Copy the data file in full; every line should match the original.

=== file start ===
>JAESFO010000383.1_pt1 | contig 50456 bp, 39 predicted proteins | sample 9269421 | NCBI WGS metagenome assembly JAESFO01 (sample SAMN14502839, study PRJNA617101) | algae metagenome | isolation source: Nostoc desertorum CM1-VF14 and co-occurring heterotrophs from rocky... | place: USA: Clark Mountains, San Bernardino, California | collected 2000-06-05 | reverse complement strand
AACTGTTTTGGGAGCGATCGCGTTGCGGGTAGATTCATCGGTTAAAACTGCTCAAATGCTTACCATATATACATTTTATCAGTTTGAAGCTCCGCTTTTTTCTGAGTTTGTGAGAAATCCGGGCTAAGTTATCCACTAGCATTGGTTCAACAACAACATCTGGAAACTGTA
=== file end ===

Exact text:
>JAESFO010000383.1_pt1 | contig 50456 bp, 39 predicted proteins | sample 9269421 | NCBI WGS metagenome assembly JAESFO01 (sample SAMN14502839, study PRJNA617101) | algae metagenome | isolation source: Nostoc desertorum CM1-VF14 and co-occurring heterotrophs from rocky... | place: USA: Clark Mountains, San Bernardino, California | collected 2000-06-05 | reverse complement strand
AACTGTTTTGGGAGCGATCGCGTTGCGGGTAGATTCATCGGTTAAAACTGCTCAAATGCTTACCATATATACATTTTATCAGTTTGAAGCTCCGCTTTTTTCTGAGTTTGTGAGAAATCCGGGCTAAGTTATCCACTAGCATTGGTTCAACAACAACATCTGGAAACTGTA